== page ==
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Silicone lubricants? Do you use them.

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Forum topic by pontic posted 01-28-2017 05:52 AM 909 views 0 times favorited 23 replies Add to Favorites Watch
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pontic

634 posts in 753 days


01-28-2017 05:52 AM

Teflon or Silicone “Dry Lubes” were introduced to me about two years ago at a woodworking show. Since then I use them a lot.
They do seem to help cut the wood better and make the bearings and gears work smoother.
Who uses it and are there any other god uses that you have that you can share with us. Are there any things to watchout for?

-- Illigitimii non carburundum sum


23 replies so far

View Woodknack's profile

Woodknack

12369 posts in 2524 days


#1 posted 01-28-2017 06:05 AM

Silicone lubricant in a woodworking shop is generally discouraged. I use a teflon lubricant on my tablesaw trunnions but I can’t see that it works any better than oil or wax.

-- Rick M, http://thewoodknack.blogspot.com/

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papadan

3584 posts in 3513 days


#2 posted 01-28-2017 06:08 AM

I use 3in1 oil on my machines when needed, other wise I keep lubes of all types away from my wood.

View oldnovice's profile

oldnovice

7191 posts in 3512 days


#3 posted 01-28-2017 06:12 AM

I stay away from silicon lubricants in my wood shop as much as possible!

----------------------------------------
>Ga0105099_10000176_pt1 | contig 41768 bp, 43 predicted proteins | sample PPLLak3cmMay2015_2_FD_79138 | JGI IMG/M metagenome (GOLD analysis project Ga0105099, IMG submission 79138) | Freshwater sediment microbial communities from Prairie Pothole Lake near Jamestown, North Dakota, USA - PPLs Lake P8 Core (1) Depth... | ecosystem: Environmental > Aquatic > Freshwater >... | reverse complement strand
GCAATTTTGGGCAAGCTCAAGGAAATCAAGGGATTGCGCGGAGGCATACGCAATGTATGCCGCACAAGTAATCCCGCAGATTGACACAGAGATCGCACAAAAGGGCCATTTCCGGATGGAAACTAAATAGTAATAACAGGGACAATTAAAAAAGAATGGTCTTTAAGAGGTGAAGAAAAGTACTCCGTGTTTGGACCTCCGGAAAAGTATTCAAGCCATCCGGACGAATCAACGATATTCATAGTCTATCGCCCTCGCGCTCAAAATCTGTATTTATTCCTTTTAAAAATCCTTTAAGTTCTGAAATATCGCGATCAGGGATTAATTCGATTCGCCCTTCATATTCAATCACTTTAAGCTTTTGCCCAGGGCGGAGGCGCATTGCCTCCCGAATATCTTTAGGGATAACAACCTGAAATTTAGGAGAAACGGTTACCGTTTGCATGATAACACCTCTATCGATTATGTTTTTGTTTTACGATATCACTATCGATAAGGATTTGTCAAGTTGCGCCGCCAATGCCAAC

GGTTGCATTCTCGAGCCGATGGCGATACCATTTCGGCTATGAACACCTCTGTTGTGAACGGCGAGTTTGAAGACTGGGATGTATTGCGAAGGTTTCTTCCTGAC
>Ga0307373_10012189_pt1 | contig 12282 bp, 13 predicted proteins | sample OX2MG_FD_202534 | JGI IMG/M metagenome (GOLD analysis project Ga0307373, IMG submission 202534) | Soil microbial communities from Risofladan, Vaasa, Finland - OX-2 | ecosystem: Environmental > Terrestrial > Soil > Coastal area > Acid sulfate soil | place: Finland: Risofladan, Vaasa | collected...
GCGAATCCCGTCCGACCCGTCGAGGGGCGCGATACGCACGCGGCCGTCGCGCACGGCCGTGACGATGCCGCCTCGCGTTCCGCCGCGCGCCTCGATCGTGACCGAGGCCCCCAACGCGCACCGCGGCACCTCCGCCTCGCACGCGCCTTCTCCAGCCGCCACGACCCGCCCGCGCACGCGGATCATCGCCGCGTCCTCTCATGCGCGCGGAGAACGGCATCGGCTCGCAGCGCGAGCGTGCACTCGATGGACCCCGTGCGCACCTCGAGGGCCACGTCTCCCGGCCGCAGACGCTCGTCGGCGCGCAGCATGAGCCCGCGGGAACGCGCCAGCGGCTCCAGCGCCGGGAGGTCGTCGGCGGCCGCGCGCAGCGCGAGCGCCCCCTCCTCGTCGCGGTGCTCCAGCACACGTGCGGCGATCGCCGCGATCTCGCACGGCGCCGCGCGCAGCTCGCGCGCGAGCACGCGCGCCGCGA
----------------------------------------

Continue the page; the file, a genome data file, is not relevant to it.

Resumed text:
The only time I use silicon is on the cars or my lawnmower.

-- "I never met a board I didn't like!"

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Kelly

2092 posts in 3089 days


#4 posted 01-28-2017 06:17 AM

I find the nay saying about silicone to be more paranoia than fact. In forty years, I’ve never lost a finish to it. Of course, I don’t recommend lubricating your wood with it to get easier cuts. I wouldn’t be without it or Teflon.

View DirtyMike's profile

DirtyMike

637 posts in 1046 days


#5 posted 01-28-2017 06:45 AM

I am starting to think that paste wax is one of the best lubes for woodworking machinery when applicable . I bought some good teflon spray when I first got my unisaw, Doesn’t seem to last long.

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MrUnix

6930 posts in 2343 days


#6 posted 01-28-2017 06:57 AM

I am starting to think that paste wax is one of the best lubes for woodworking machinery when applicable . I bought some good teflon spray when I first got my unisaw, Doesn t seem to last long.
- DirtyMike

Or just go to the source and use paraffin wax… Johnsons is basically just paraffin suspended in naptha, with a little ‘Microcrystalline’ and Carnauba thrown in for good measure. You can get a pound of it at the grocery store for a buck or two, which will last a really long time. Great lubricant, prevents rust, and won’t attract saw dust.

Cheers,
Brad

-- Brad in FL - In Dog I trust... everything else is questionable

View AlaskaGuy's profile

AlaskaGuy

4494 posts in 2454 days


#7 posted 01-28-2017 07:06 AM



I am starting to think that paste wax is one of the best lubes for woodworking machinery when applicable . I bought some good teflon spray when I first got my unisaw, Doesn t seem to last long.
- DirtyMike

Or just go to the source and use paraffin wax… Johnsons is basically just paraffin suspended in naptha, with a little Microcrystalline and Carnauba thrown in for good measure. You can get a pound of it at the grocery store for a buck or two, which will last a really long time. Great lubricant, prevents rust, and won t attract saw dust.

Cheers,
Brad

- MrUnix


Must no be any inflation where you live, 7 bucks a pound at HD here.

http://www.homedepot.com/p/SC-Johnson-1-lb-Fine-Wood-Paste-Wax-00203/100154748

-- Alaskan's for Global warming!

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MrUnix

6930 posts in 2343 days


#8 posted 01-28-2017 07:17 AM

Must no be any inflation where you live, 7 bucks a pound at HD here.
http://www.homedepot.com/p/SC-Johnson-1-lb-Fine-Wood-Paste-Wax-00203/100154748
- AlaskaGuy

That link is for paste wax, not paraffin :)